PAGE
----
Last year, I wandered through Greece, knocking on all the gates of Hades. I walked along the Acheron River, whose icy blue waters seemed colored by the spirits of the dead. Stalactites dripped onto the back of my neck as a silent boatman ferried me through the caves of Diros. I searched for the entrance to the sea cave at Cape Tainaron, scrambling over sharp rocks below the lighthouse as darkness fell. Sometimes I wondered if my search for the underworld tempted the Fates. I remembered Orpheus, the father of music, who charmed beasts with his lyre and descended into Tainaron to find his lost bride, Eurydice. With song, he implored Hades and Persephone to bring her back to life, and his words moved the deathless gods to tears. They granted his wish, allowing him to lead her out of the underworld on one condition: he must walk ahead of her, not looking back until they left the dark halls of death. Approaching the surface, the farthest reach of light, Orpheus feared his love’s silence behind him. He turned to look and saw her sink back into the depths, reaching out to him and bidding him farewell for the last time.
The life-size and realistic bronze has stood on its parklet street corner for so long that no one remembers whom it represented or what it memorializes. The sculptor had done a good job. It looks pleased with itself, proud of its accomplishments in life. Someone’s hat, an ordinary tweed cap, green and brown, not even worth describing, has fallen off, blown away, and come to rest upside down on the pavement underneath the bronze. Slowly the cap is filling up with coins and bills from passers-by. Clearly, they think this is not public art, but a street-artist slathered in metallic paint from head to foot, holding a pose. And the cap must be his.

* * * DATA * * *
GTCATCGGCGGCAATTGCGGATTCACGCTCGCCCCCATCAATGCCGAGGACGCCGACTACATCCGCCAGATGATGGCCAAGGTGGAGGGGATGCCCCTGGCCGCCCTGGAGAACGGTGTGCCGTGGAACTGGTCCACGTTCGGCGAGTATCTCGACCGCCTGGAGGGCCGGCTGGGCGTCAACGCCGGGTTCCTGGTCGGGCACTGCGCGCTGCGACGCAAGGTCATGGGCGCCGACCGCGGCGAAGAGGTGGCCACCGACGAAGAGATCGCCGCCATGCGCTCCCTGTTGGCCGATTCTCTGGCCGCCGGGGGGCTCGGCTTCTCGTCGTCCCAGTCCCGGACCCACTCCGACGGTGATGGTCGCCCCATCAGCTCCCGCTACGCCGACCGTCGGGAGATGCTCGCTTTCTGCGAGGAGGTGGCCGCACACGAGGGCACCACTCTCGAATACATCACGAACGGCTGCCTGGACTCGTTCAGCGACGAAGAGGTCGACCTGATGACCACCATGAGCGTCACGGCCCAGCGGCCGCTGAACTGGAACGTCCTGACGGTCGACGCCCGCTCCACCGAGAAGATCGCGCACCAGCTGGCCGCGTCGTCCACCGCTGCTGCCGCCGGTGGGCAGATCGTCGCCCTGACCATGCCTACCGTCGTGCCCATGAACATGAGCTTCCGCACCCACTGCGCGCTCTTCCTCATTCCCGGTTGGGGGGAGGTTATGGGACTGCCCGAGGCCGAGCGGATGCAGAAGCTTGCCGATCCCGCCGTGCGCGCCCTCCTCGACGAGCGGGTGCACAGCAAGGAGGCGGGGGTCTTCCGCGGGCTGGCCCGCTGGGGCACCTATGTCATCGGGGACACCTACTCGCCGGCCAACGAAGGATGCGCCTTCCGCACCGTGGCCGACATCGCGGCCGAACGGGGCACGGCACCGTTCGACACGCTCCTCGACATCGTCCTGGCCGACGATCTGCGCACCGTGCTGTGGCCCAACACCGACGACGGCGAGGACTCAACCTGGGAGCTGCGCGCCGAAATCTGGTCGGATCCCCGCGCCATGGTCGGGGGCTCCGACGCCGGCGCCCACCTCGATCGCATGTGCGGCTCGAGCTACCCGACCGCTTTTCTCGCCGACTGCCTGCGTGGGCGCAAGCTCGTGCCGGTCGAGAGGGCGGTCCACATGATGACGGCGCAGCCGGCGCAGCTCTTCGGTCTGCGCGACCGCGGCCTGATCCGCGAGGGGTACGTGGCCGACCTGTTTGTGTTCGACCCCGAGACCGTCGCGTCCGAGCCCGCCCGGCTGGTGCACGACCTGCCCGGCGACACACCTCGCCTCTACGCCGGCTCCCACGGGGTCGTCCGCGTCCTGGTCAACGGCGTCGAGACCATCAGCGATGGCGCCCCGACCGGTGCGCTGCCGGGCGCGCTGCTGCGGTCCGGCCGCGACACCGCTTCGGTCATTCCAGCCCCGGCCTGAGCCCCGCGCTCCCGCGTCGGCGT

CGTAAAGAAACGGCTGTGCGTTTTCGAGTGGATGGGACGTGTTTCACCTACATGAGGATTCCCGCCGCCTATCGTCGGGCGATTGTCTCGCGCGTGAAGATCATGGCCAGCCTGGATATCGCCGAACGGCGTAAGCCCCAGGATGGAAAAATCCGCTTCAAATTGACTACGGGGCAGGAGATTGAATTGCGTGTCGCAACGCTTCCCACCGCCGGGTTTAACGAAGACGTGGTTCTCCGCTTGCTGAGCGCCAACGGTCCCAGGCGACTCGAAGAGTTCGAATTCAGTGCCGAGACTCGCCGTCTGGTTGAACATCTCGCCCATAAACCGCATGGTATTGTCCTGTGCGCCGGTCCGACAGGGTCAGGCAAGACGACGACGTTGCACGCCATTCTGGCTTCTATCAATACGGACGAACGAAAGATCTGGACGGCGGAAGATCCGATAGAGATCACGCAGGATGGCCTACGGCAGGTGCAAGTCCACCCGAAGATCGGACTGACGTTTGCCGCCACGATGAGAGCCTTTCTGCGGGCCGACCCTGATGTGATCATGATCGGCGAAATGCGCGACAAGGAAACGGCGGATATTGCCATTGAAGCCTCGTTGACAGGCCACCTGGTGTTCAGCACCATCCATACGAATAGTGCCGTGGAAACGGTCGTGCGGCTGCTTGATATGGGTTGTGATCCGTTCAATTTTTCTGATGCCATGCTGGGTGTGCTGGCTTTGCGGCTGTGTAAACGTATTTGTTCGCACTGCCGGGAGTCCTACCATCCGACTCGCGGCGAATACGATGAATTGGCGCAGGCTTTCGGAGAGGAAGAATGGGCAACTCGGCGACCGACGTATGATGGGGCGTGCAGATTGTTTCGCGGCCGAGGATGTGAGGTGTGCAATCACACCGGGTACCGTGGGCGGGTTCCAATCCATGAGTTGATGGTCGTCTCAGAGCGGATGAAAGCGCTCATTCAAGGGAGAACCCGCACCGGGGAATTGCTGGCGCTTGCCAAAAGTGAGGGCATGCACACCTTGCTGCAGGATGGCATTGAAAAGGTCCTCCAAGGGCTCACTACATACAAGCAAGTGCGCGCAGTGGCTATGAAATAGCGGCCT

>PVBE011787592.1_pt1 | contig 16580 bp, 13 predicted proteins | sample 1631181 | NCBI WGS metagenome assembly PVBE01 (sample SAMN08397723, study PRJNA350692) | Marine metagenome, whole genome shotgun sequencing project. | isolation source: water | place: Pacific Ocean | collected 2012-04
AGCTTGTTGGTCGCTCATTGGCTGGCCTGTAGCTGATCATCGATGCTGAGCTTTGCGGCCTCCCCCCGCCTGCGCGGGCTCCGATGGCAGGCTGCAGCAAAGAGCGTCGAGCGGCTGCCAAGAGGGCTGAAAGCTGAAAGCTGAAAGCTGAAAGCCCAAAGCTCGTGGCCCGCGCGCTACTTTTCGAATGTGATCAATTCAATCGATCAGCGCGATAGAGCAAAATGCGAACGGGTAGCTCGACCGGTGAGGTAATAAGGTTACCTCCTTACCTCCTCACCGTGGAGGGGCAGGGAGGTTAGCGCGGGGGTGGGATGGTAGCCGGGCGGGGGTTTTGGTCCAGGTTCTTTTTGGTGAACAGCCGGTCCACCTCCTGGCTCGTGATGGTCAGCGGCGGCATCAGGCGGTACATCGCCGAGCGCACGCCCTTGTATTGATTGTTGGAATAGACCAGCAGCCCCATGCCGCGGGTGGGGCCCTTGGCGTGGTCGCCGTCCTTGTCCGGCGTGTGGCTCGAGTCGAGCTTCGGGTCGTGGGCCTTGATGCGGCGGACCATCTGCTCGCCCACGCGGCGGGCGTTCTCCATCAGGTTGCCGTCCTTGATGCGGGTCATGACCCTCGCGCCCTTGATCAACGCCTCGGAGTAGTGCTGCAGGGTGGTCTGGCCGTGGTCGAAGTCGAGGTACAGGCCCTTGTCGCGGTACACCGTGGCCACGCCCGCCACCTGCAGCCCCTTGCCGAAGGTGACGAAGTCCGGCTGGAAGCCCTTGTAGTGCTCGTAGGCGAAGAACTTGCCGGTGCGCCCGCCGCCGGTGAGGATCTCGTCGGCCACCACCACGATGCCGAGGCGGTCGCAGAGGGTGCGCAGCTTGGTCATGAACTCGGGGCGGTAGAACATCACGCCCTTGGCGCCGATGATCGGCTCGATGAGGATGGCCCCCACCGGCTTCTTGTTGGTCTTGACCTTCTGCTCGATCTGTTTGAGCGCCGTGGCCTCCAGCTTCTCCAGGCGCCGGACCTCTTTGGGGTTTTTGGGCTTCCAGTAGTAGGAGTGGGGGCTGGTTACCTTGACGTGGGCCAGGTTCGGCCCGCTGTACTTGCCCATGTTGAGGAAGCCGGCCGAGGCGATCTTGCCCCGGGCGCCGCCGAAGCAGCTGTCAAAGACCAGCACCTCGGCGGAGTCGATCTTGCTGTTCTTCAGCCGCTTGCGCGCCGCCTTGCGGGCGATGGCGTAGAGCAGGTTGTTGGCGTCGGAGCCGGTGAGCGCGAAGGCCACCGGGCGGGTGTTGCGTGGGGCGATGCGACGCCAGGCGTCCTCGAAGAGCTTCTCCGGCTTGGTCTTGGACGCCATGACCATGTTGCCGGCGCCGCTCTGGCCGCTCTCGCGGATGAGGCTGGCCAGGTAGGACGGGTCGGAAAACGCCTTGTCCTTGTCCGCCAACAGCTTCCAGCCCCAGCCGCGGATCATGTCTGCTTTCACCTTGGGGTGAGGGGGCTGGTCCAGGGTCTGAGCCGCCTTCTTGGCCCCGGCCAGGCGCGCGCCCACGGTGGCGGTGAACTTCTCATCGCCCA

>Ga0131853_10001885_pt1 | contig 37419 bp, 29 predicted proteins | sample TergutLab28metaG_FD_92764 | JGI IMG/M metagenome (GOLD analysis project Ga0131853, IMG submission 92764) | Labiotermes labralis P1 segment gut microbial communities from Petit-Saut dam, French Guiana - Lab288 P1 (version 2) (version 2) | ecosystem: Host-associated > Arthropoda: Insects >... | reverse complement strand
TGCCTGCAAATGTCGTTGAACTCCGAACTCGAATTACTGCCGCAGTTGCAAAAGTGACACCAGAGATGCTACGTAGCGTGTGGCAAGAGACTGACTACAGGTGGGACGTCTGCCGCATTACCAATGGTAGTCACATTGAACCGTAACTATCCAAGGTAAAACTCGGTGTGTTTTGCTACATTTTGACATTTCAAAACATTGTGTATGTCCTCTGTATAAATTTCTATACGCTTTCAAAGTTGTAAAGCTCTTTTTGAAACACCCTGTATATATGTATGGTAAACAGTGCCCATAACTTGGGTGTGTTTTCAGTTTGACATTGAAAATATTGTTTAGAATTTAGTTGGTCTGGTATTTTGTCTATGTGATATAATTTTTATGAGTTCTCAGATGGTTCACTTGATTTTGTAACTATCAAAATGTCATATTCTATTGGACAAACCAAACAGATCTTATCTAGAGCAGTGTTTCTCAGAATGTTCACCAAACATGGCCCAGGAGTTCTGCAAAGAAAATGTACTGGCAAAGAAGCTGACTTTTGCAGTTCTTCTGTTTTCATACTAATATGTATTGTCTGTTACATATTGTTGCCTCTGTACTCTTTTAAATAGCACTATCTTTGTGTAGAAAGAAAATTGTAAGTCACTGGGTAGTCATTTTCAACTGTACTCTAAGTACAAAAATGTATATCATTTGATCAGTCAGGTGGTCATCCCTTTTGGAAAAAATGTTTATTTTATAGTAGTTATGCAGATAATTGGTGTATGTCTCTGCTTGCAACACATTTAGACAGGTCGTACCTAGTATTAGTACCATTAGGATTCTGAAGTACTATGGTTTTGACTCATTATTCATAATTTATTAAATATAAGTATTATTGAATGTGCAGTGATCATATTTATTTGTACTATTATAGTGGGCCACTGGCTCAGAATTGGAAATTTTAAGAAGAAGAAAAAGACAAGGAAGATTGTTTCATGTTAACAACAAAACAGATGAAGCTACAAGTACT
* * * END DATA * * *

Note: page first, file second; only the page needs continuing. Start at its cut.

A man has stopped to look. He is underdressed for the weather and disturbingly unkempt, talking out loud with nobody to listen. In the old days, we would have taken him to be schizophrenic. Nowadays, surely he must be wearing earbuds and conversing with his girlfriend. We do not give him a second glance. He continues exchanging messages with his teeth.
The bronze figure looks pleased with itself.
We drop a quarter in the cap.
The night river calms me with its slow dirty movements. I walk home briskly, in a black baseball cap. I work at the fringes of the day. I write poetry in bed and criticism in the bath. Among my friends here, I have a man who calls me love names in four languages. Once, in a moment, I thought I wanted to die of his pleasure, but that was a wound speaking. The history of this place abounds with wounds. Mobs of vandals have ransacked the villas. A very rich man on his deathbed from a corrupt family who loves the arts was fed a medicine of powdered pearls.